• Jessica

      I think that dark books are far more interesting. It seems like they are filled with much more suspense. I can relate to a few of the darker books. This one book that I read that was a really good books that’s rather dark is Cut by Patricia McCormick. It was really good, but it kind of leaves you hanging. It makes you want more though! So yeah, I agree, dark books=better.

  • Meredith

    I am not a big fan of the dark books (maybe because I’m not a teenager?). Frankly, I think it’s possible to have really high quality YA lit that isn’t totally angst-ridden. That being said, some of the dark and depressing books are really good. They just bum me out, so I tend to avoid them.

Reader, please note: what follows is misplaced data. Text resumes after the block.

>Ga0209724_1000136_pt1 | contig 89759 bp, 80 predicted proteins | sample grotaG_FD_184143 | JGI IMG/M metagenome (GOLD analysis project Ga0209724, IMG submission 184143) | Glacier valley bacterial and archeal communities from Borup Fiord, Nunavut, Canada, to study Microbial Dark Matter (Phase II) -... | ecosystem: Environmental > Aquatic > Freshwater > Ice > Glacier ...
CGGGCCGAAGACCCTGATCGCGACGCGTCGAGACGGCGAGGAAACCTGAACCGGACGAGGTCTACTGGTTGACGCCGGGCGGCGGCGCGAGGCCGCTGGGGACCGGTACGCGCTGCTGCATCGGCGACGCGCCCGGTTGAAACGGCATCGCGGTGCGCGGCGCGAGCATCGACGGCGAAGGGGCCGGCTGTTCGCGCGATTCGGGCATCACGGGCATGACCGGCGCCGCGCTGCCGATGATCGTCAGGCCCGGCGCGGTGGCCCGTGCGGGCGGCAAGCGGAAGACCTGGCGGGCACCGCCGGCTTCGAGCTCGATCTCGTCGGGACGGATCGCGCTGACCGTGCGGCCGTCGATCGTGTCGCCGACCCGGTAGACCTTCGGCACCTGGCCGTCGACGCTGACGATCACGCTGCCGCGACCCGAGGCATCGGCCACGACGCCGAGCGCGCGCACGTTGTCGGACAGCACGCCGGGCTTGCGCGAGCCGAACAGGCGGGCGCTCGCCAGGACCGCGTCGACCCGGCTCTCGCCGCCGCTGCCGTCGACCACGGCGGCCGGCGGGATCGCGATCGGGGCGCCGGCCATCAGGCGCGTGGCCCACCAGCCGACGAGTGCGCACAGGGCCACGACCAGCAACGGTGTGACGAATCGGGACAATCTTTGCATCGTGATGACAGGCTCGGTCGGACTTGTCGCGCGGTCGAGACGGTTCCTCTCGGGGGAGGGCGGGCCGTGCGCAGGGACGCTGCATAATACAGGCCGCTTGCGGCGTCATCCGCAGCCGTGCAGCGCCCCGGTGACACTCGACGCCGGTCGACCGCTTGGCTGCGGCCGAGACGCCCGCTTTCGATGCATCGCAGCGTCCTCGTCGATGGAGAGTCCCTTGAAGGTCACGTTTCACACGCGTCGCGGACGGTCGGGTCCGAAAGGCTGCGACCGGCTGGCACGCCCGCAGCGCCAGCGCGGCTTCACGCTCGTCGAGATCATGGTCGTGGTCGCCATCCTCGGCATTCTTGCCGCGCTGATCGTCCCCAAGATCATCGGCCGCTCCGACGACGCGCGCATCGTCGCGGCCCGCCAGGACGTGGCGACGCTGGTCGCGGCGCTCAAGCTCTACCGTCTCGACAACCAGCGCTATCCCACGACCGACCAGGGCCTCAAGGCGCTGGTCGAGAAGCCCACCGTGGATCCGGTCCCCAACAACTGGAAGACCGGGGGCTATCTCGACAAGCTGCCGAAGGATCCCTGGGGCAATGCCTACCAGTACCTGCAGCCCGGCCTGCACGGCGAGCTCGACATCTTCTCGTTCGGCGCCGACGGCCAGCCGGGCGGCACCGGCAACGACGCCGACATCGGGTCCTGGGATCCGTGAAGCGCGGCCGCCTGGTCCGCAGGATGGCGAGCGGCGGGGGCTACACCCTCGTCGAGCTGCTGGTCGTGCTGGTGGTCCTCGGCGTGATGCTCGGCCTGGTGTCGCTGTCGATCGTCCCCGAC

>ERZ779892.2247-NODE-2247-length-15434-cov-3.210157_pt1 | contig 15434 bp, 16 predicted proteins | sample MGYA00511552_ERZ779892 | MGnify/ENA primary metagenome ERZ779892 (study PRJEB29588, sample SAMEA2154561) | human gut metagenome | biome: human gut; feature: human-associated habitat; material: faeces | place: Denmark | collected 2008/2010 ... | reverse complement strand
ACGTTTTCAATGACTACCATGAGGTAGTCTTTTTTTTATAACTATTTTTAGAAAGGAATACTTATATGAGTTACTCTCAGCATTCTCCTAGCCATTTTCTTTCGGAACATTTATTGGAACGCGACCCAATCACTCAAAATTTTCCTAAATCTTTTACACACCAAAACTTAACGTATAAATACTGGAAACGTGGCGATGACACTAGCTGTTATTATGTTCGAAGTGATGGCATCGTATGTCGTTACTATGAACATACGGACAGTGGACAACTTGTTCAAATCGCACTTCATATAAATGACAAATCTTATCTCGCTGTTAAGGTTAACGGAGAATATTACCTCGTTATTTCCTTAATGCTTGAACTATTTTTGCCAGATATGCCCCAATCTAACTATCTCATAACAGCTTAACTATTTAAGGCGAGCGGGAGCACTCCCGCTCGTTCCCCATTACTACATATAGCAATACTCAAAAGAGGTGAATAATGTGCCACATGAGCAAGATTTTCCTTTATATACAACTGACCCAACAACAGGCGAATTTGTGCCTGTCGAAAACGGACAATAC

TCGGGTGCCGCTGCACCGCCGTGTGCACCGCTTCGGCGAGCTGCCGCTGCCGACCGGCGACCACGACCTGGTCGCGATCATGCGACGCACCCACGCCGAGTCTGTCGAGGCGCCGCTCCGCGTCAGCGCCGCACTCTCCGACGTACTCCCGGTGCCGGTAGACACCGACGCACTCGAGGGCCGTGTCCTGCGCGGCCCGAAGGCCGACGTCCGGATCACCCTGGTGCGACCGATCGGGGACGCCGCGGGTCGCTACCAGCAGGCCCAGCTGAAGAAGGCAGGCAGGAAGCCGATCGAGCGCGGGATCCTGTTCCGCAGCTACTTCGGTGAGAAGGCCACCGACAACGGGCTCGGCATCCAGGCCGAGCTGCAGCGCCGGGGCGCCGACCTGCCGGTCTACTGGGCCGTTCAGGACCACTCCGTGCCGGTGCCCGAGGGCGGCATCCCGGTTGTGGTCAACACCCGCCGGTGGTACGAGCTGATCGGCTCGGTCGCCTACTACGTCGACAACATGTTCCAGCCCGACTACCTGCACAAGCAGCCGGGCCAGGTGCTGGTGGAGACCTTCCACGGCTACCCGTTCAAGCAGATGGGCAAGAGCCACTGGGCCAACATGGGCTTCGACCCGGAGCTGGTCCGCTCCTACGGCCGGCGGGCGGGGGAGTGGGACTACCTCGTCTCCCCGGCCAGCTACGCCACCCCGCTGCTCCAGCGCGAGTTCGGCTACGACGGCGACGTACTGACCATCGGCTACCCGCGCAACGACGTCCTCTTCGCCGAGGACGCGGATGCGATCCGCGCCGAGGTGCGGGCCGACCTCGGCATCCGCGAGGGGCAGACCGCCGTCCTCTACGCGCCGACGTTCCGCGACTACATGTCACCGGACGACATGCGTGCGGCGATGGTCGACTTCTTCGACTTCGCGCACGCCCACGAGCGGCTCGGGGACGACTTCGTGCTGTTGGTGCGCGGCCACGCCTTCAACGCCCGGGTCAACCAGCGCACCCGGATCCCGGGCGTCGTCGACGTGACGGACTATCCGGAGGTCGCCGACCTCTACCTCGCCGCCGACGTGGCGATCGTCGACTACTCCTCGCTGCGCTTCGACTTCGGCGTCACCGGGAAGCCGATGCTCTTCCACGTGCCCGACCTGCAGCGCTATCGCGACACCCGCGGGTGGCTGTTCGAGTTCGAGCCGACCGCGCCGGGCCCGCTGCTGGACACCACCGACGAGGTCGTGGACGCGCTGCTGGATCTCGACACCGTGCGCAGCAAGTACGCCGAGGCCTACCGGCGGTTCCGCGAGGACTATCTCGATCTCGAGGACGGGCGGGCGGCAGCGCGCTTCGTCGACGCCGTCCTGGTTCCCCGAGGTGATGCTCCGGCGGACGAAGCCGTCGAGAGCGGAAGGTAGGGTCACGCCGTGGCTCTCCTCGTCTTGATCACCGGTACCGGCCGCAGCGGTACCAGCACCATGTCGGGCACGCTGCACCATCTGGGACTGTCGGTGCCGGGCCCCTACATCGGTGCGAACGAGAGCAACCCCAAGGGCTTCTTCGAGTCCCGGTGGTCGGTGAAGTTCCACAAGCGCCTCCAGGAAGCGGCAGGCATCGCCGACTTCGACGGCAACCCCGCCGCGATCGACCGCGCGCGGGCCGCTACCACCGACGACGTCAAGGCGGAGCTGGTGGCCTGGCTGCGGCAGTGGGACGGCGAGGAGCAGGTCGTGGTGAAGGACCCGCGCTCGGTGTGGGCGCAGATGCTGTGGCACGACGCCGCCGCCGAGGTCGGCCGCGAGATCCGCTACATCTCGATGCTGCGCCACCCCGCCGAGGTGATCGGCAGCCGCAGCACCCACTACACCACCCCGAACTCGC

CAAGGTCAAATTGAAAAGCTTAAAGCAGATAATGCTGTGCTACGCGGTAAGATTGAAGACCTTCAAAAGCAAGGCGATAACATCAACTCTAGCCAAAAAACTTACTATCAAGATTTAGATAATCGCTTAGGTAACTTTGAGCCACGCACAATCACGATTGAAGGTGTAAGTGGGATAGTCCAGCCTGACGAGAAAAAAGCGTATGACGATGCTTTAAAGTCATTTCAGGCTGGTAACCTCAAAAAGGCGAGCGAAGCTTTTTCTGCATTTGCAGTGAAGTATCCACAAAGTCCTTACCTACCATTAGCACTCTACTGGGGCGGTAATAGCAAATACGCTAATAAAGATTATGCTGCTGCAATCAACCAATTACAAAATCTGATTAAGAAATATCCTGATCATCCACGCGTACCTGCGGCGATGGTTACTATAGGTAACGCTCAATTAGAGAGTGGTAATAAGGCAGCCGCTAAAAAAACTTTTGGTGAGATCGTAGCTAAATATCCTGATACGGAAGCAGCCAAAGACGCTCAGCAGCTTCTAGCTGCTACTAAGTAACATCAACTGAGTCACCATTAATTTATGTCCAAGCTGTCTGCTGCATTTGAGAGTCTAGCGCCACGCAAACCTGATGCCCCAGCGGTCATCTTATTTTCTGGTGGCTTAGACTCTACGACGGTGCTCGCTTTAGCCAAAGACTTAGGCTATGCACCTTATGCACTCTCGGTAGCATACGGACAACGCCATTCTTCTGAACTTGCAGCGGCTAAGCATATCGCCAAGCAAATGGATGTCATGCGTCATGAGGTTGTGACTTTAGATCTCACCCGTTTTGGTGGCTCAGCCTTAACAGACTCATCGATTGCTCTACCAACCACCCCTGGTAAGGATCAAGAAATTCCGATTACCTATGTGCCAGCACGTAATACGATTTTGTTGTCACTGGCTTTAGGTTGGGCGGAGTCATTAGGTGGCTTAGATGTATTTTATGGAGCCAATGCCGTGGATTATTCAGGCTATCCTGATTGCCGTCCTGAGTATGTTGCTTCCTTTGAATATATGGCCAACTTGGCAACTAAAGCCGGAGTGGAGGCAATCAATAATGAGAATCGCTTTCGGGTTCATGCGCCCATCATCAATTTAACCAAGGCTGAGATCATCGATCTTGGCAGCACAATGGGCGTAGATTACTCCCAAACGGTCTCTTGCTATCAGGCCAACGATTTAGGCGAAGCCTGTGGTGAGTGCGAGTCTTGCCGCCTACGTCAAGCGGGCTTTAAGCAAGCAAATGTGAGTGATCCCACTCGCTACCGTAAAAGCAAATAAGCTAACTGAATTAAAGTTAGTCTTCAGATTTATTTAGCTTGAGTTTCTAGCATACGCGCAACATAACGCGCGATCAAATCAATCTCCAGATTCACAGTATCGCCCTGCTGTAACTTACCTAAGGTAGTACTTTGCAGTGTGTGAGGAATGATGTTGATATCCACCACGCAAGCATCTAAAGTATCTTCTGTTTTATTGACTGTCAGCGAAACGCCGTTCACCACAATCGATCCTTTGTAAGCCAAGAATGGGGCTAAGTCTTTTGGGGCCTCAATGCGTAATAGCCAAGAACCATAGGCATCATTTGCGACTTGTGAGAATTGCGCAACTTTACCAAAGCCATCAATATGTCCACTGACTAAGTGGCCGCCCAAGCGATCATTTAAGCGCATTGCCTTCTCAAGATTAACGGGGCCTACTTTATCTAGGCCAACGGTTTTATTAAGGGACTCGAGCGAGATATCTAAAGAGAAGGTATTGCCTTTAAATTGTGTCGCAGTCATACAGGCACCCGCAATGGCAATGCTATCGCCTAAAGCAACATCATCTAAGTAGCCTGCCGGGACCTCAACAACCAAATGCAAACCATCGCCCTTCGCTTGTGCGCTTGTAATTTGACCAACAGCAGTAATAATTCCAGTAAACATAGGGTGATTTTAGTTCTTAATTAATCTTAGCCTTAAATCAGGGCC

• Erin

    I agree with the author of the WSJ article in her closing paragraph, when she says these books are ultimately about triumphing over adversity- and that’s a lot less depressing than the shallow, morally bankrupt worlds of the Gossip Girl style books.

  • Adele

    Having read Gayle Forman’s If I Stay, I rather refer to it as “hope-centric” or “love -centric” or family-centric”. Yes, there is plenty of death in the book but if that is all you take away from it, then you missed the point of this fabulous novel.

  • Sarah